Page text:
Canada and free(er) trade with China and the world

This post follows on from yesterday’s (Cold War 2.0) because, a few related things caught my eye:

  • First, an article in the Globe and Mail which says that “China is pushing Canada to resume stalled talks toward a free trade deal, days after Ottawa agreed to a new North American trade accord that critics argue will make it difficult to pursue a similar pact with Beijing … [and] … In a phone call Wednesday, Chinese foreign minister Wang Yi told his Canadian counterpart, Chrystia Freeland, that Beijing hopes Ottawa will “advance the establishment of a China-Canada free trade zone” and “take practical actions to protect the global free trade system with China” … [but] … Mr. Wang also appeared to rebuke to Ottawa for agreeing to a clause in the United States Mexico Canada Agreement that allows a country to be punted from the NAFTA successor if it enters into a free-trade deal with a “non-market country.” That language is widely seen as a veiled reference to China, and critics have argued that the clause gives the U.S. an effective veto over any trade pact between Ottawa and Beijing.” That last bit may be China’s not so subtle way of reminding us that if we really want to diversify our trading relationships so that we are less dependent on the whims of America then we need China, possibly more than it needs us, and the Chinese are unlikely to be interested in hearing our virtue signalling;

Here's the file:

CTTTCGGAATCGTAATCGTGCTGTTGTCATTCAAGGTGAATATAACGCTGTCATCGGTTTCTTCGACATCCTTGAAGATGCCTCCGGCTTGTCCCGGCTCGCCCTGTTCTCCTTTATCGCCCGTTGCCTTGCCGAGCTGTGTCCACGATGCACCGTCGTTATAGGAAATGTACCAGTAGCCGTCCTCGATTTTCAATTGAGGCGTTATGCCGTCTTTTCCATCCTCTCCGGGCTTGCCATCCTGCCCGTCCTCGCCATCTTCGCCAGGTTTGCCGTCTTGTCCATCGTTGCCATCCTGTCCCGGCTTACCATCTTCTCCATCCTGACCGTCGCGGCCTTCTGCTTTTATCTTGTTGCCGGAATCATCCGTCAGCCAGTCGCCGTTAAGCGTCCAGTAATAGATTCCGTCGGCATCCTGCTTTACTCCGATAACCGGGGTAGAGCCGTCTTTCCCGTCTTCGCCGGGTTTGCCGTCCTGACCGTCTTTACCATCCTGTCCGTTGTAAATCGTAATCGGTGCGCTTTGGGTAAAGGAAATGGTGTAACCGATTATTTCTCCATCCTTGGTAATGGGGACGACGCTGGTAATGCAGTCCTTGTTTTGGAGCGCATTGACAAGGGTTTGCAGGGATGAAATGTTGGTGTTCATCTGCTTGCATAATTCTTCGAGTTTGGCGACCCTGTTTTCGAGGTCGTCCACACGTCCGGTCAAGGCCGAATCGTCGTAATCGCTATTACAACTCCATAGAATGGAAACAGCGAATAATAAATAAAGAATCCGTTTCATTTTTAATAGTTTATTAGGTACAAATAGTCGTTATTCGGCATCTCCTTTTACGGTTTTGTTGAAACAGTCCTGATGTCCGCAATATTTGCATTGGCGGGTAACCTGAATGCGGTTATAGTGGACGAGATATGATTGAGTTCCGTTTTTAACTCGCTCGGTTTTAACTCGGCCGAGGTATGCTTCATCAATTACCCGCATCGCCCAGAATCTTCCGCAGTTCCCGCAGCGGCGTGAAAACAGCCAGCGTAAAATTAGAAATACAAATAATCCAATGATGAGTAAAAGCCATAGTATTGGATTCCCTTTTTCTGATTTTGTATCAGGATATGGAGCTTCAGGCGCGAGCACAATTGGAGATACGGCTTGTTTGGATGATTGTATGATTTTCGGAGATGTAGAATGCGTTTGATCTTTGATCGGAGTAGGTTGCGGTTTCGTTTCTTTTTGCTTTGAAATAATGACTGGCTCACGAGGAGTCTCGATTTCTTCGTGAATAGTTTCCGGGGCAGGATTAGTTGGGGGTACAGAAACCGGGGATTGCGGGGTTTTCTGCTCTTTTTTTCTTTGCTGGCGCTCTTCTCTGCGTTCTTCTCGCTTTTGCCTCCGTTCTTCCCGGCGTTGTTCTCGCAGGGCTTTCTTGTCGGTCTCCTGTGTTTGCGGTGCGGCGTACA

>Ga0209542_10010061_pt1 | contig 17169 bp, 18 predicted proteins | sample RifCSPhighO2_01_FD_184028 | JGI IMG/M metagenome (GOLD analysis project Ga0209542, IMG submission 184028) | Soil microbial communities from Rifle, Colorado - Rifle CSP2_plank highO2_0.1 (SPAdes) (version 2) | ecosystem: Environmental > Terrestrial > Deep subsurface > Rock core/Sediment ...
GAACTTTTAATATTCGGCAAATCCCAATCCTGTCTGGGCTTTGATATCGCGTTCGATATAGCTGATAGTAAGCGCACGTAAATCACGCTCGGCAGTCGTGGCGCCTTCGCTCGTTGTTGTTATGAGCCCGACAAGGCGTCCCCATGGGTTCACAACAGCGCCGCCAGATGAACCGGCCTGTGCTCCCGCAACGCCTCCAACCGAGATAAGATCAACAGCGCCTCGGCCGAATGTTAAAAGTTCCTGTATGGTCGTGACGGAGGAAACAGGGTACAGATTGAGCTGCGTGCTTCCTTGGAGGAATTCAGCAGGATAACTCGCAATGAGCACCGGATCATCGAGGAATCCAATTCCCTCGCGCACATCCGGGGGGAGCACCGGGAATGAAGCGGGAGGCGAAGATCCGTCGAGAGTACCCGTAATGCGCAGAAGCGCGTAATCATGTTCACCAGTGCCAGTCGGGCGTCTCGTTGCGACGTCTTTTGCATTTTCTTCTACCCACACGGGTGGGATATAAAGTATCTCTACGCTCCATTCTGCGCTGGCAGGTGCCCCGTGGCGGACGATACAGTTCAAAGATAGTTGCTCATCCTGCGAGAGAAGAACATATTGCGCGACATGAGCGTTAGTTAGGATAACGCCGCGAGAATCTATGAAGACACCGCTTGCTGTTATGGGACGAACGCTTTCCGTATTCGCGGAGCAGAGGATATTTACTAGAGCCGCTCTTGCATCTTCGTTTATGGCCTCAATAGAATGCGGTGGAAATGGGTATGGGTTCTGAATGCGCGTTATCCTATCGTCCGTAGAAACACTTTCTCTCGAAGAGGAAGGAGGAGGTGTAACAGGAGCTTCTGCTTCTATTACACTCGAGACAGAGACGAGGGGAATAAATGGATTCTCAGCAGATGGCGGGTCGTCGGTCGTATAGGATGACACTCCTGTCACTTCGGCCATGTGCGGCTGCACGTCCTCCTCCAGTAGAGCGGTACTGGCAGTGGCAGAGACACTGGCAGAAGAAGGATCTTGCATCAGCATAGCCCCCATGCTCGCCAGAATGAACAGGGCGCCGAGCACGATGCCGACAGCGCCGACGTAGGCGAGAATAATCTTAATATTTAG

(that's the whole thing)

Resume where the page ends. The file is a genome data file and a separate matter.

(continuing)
• Second, Bloomberg reports thatChinese oil buyers are making a beeline for a bargain across the Pacific … [because] … With Canadian oil over 60 percent cheaper than U.S. benchmark West Texas Intermediate and global marker Brent, China’s refiners are being lured to the heavy, sludgy crude. That’s because — apart from being a source of fuel — it’s rich in bitumen, a black residue used to build everything from roads to runways and roofs.” This is a reminder that China wants needs resources, which Canada has in abundance and it will be willing to bargain, fairly, to get them, but Canada has to be able to get that bitumen, just as one example, to Canadian tidewater through pipelines that are built on Canadian territory and that is something that the Trudeau regime has disallowed (Northern Gateway), sabotaged (Energy East) and then screwed up (Trans Mountain Expansion); and
  • Third, in the South China Morning Post it is reported that “Beijing is looking into joining a trans-Pacific trade deal that it was previously shut out of by the US amid mounting pressure from the trade war, according to a source close to the Chinese government … [because] … China could hedge against US President Donald Trump’s protectionist “America first” strategy and boost its role in free trade by joining the 11-nation Comprehensive and Progressive Agreement for Trans-Pacific Partnership (CPTPP), observers said.” This is a reminder that the US sanctions are hurting because China is an export economy; the Chinese sell much more to the USA than they buy from it so US sanctions are bound to bite.